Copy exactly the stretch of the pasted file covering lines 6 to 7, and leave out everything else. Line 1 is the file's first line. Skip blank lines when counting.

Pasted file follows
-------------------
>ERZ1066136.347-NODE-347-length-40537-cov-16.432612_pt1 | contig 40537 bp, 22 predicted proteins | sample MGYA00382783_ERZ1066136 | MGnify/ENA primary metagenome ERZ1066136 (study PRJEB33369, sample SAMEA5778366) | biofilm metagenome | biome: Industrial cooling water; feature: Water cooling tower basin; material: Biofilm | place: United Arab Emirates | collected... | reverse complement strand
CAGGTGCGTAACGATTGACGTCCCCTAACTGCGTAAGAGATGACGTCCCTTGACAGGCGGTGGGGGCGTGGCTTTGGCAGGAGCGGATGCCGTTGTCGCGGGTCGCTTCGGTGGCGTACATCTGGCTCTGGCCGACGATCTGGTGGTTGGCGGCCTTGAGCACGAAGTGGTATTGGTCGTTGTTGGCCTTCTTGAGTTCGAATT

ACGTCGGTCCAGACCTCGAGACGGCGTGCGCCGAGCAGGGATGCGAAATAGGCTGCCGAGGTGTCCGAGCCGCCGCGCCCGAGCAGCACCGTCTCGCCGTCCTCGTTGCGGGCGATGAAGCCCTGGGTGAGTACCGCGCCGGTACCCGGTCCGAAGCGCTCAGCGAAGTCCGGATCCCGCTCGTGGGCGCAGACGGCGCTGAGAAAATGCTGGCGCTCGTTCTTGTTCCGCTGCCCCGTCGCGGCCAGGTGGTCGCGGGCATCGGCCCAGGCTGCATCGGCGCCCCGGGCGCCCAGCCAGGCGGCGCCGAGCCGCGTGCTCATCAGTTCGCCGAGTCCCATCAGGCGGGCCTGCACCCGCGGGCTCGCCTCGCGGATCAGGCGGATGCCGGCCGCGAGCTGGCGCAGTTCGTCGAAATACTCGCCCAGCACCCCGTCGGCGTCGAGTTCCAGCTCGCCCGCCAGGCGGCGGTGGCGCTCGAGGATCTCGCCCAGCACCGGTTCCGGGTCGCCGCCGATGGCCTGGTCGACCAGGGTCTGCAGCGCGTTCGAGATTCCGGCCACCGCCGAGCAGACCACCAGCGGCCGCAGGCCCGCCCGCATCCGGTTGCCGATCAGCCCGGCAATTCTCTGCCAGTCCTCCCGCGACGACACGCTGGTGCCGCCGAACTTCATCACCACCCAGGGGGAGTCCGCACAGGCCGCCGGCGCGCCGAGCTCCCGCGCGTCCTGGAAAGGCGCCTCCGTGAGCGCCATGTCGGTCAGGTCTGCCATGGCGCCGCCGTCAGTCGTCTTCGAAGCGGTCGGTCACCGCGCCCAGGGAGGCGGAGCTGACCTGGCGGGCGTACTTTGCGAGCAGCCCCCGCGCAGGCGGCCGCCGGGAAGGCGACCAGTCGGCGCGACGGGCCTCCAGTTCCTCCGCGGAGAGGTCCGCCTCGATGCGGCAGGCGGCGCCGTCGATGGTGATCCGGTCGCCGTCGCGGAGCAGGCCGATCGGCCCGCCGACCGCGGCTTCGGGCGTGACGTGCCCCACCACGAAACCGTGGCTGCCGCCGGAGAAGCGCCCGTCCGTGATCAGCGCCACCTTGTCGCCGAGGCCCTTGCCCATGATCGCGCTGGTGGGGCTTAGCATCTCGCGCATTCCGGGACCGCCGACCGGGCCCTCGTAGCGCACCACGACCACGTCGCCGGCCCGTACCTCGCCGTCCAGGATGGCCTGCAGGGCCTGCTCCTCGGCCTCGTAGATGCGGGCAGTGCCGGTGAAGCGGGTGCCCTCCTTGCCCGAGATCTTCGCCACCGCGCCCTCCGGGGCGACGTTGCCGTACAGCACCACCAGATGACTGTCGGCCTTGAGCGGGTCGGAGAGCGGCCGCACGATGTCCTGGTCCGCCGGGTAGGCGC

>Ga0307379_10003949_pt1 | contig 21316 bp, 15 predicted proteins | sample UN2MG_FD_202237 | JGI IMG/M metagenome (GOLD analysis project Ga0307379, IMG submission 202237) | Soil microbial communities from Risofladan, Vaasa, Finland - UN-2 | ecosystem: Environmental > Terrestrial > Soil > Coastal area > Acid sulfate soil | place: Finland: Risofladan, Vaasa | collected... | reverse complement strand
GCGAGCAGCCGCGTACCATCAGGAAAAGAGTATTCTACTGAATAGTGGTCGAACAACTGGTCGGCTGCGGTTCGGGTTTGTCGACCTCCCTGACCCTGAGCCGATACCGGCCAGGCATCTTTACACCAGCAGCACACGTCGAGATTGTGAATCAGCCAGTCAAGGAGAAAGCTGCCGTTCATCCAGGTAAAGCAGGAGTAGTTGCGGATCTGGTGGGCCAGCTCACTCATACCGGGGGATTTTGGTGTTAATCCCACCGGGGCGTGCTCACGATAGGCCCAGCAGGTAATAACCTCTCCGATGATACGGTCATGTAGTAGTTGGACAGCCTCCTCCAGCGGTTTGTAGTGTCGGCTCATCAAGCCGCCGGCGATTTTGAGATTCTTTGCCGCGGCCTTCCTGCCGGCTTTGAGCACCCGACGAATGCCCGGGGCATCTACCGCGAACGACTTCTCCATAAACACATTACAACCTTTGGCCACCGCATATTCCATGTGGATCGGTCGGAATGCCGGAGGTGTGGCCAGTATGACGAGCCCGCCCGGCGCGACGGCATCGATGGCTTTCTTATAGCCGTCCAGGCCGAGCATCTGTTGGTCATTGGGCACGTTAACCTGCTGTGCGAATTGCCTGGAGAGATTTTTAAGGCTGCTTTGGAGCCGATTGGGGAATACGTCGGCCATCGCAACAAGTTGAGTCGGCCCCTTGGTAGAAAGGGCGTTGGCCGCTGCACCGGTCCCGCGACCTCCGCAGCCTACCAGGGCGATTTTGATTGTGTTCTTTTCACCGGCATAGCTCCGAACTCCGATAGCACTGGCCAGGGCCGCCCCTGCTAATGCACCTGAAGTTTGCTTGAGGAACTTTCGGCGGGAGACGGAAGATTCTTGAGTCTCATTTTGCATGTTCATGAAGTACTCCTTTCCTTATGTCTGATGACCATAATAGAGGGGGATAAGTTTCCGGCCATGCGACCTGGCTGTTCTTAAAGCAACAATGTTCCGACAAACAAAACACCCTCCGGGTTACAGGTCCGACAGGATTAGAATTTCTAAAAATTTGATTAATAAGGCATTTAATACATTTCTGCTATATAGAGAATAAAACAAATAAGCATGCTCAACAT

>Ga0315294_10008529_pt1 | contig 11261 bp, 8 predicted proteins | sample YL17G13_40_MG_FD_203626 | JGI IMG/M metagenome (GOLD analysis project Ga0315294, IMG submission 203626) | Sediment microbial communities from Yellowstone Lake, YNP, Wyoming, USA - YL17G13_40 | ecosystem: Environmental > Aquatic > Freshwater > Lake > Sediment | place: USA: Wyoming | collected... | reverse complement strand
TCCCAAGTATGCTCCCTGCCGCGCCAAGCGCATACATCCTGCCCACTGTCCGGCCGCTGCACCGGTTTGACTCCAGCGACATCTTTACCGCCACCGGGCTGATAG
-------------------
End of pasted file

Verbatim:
>Ga0315294_10008529_pt1 | contig 11261 bp, 8 predicted proteins | sample YL17G13_40_MG_FD_203626 | JGI IMG/M metagenome (GOLD analysis project Ga0315294, IMG submission 203626) | Sediment microbial communities from Yellowstone Lake, YNP, Wyoming, USA - YL17G13_40 | ecosystem: Environmental > Aquatic > Freshwater > Lake > Sediment | place: USA: Wyoming | collected... | reverse complement strand
TCCCAAGTATGCTCCCTGCCGCGCCAAGCGCATACATCCTGCCCACTGTCCGGCCGCTGCACCGGTTTGACTCCAGCGACATCTTTACCGCCACCGGGCTGATAG